Like many older women, I have built my life around community. From my church, to our Women’s Writing Circle, from the freedom to take day trips where I meet people and strike up unlikely conversations, I am dependent on community. Isolation is tantamount to stagnation. And so, it is that these times bring about special challenges for a woman alone, like me, no partner, but, fortunately, one with a healthy network of longstanding friends and, my family, my sons
I have turned to watching church services virtually. I post my comments in the share section, as do others, as we listen to "The Passion" being read or the pastor’s homilies about staying strong and having heart to weather storms.
I have revved up my old Kindle, which I hadn’t turned on in years because I prefer reading by holding a book in my hand, not reading on a screen, but all the libraries are closed. I have begun reading Educated by Tara Westover and Women Rowing North by Mary Pipher. The reading eases the hours of quiet here in my house where Lily and I pass our days. It also eases me away from the horror of the news stories coming like hand grenades, each one more dangerous and explosive than the last. The stories do not foster any sense of peace, only fear of apocalypse, and the older I get, I hardly need reminders of illness, infirmity and death.
Recently, I ran into one of my neighbors. She was on her afternoon jog when she stopped and we talked about this strange time in which we live. She has two young boys at home and when she isn’t helping them with schoolwork and homework, she worries about her mother who is eighty-one. “I don’t want her going to the grocery store,” the young woman told me. Her mother has preexisting conditions, of course, as many in their eighties do, so the woman grocery shops for her mother. When she gets home from the store, she wipes everything down with Clorox and rinses vegetables in soap and water. Maybe this is the joy of aging, I think, in that I do not have to caretake any longer and instead can relax a bit. While I wipe down countertops with Clorox, I do my own shopping, still visit with my sons, although we try to keep "social distancing", which is hard, since my son got a new puppy.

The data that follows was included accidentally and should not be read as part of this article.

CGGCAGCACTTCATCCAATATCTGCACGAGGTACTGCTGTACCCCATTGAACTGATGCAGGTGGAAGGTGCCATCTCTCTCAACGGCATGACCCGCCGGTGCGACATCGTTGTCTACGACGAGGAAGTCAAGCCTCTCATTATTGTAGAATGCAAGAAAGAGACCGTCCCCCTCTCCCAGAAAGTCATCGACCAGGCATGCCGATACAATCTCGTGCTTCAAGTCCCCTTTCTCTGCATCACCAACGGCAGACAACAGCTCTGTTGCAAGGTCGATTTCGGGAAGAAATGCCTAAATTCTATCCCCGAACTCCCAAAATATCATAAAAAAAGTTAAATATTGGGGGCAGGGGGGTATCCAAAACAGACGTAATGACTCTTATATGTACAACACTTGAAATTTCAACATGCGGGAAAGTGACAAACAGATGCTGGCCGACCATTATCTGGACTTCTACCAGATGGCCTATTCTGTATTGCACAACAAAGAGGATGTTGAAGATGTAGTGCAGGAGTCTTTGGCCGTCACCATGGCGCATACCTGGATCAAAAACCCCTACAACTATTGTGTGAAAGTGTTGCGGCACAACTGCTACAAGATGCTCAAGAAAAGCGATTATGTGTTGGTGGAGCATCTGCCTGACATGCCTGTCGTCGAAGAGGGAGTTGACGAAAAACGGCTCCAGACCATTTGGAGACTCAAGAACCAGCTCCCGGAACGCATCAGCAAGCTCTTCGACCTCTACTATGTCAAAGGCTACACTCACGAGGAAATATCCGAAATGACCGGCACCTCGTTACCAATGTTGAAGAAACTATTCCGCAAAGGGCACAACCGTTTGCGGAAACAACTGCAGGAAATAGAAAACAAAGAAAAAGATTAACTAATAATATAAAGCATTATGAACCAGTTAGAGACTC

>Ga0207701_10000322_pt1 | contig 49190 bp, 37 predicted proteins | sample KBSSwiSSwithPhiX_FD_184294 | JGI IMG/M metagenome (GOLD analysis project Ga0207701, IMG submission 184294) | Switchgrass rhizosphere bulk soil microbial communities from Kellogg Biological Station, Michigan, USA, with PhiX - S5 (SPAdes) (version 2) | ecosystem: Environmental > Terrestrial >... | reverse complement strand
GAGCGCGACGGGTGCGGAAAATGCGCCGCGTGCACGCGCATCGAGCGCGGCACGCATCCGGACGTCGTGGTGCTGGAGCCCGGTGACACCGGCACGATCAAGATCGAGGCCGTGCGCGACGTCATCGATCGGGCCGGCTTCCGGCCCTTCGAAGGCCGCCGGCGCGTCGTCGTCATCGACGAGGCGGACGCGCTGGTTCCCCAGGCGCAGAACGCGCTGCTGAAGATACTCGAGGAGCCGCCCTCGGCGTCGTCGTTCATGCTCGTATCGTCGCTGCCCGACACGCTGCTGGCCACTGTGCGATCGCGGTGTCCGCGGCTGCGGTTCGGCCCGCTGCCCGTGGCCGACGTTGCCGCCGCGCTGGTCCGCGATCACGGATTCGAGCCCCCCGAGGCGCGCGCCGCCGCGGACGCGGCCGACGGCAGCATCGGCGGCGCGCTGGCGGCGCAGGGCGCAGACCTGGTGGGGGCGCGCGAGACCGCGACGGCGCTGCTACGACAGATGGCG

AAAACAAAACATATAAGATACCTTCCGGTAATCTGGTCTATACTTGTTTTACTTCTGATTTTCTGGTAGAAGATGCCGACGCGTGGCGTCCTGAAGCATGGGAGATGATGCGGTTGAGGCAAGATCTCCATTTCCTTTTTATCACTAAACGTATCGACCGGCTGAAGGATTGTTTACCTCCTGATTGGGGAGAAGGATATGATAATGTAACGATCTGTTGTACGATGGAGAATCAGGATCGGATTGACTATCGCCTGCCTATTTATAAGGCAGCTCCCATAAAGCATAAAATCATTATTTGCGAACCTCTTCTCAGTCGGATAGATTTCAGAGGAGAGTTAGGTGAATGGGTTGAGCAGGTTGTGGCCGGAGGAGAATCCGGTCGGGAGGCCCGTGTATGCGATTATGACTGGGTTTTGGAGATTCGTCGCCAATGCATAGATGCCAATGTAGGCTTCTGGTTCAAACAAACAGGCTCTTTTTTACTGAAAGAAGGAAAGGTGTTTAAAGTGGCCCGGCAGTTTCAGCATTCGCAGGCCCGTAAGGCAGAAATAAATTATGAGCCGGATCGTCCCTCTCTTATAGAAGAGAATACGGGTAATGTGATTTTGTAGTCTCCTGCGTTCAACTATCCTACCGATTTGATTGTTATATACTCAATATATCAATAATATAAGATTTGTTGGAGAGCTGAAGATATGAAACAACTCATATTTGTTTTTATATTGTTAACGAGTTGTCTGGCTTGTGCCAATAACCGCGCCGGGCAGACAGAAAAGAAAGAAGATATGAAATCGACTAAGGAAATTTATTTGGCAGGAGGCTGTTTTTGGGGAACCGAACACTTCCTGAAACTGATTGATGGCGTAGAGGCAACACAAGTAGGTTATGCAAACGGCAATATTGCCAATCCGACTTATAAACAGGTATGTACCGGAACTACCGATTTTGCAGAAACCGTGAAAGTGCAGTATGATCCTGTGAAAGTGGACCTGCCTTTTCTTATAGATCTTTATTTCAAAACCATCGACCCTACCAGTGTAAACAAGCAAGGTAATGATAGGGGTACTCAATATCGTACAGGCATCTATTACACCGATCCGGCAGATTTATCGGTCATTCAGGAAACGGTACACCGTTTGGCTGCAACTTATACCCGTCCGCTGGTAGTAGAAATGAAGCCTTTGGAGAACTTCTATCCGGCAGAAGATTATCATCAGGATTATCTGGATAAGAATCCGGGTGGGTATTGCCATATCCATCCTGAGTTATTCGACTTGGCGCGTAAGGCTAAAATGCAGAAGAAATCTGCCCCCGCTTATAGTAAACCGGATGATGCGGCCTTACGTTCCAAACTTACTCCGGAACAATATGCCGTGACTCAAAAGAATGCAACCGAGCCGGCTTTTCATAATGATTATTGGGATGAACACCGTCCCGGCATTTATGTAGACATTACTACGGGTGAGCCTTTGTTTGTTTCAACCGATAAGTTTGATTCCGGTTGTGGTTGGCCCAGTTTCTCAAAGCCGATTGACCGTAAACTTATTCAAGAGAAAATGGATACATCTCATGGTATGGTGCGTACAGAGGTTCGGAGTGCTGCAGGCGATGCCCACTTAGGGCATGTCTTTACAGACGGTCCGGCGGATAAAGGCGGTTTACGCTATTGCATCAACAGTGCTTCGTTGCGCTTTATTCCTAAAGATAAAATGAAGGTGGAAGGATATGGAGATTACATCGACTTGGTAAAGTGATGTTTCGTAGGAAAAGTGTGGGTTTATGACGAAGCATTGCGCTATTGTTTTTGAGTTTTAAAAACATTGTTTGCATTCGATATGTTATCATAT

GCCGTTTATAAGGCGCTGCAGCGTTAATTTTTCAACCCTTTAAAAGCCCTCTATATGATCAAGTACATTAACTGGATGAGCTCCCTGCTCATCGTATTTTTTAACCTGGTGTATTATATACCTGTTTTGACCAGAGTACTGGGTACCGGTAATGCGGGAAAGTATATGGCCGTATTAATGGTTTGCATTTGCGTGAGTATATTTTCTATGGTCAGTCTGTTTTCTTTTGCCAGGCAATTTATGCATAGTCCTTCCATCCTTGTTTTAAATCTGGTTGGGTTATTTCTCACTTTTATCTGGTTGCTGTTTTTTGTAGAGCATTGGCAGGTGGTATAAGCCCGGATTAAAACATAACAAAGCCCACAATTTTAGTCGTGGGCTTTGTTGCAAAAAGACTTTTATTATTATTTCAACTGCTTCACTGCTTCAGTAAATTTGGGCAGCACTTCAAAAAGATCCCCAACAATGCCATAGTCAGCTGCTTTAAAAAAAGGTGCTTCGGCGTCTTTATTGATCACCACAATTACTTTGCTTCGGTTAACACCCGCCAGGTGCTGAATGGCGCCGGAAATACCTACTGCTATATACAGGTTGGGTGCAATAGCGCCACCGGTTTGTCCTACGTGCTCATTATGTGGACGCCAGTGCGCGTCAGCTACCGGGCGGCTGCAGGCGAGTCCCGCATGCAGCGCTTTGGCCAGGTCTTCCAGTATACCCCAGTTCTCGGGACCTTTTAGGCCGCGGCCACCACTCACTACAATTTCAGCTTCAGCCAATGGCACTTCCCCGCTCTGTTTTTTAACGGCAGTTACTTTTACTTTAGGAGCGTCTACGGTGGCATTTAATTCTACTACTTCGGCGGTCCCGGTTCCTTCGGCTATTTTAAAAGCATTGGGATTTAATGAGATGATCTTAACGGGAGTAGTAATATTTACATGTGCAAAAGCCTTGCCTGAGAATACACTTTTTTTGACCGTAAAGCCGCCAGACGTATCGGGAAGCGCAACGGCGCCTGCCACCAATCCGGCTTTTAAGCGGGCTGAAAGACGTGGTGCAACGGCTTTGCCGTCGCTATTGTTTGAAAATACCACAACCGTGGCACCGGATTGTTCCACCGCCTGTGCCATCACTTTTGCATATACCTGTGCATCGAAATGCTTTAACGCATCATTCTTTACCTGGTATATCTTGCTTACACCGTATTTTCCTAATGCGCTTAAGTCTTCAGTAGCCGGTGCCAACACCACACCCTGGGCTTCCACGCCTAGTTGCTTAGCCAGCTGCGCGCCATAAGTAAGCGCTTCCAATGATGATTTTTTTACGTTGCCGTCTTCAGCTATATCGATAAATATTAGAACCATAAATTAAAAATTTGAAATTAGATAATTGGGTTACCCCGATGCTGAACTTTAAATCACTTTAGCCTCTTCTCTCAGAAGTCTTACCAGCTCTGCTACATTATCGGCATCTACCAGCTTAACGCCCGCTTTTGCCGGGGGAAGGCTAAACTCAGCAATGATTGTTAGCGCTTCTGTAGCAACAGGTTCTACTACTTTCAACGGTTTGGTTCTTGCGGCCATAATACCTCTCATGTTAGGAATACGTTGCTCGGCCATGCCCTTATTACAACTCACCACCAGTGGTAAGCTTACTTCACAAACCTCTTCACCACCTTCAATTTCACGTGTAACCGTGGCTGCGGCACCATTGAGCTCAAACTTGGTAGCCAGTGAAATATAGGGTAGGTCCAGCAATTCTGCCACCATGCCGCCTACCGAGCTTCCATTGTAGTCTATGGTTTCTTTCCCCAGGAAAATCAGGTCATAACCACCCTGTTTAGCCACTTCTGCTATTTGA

I have come to the conclusion that what will be will be. There is only so much I can do to stave off the specter of virus. More importantly is staving off the specter of isolation, of loneliness, of a lack of meaning to my days.
So, I walk Lily, breathe in the smell of the magnolias whose peach and cream colored petals have begun dropping to the ground, stop and look at tulips now blooming in riotous colors of red and yellow. I try to stay calm. I have weathered storms before, I tell myself. I have grieved the loss of a spouse and parents, of a best friend with Alzheimer's. Like my friends, I believe this too shall pass.
I remember seeing a hand-stitched work that said 'Happiness is Something We Create." Corny, but true. There is joy in the unexpected, there is learning in loss, there is time to be kind to myself and forgive myself for my imperfections. Isolation must be denied and community nurtured, both inside and outside, virtually or in person. I write, I reach out. I do the best I can. I hope and believe all will be well. And I do it with others, who reach out to me.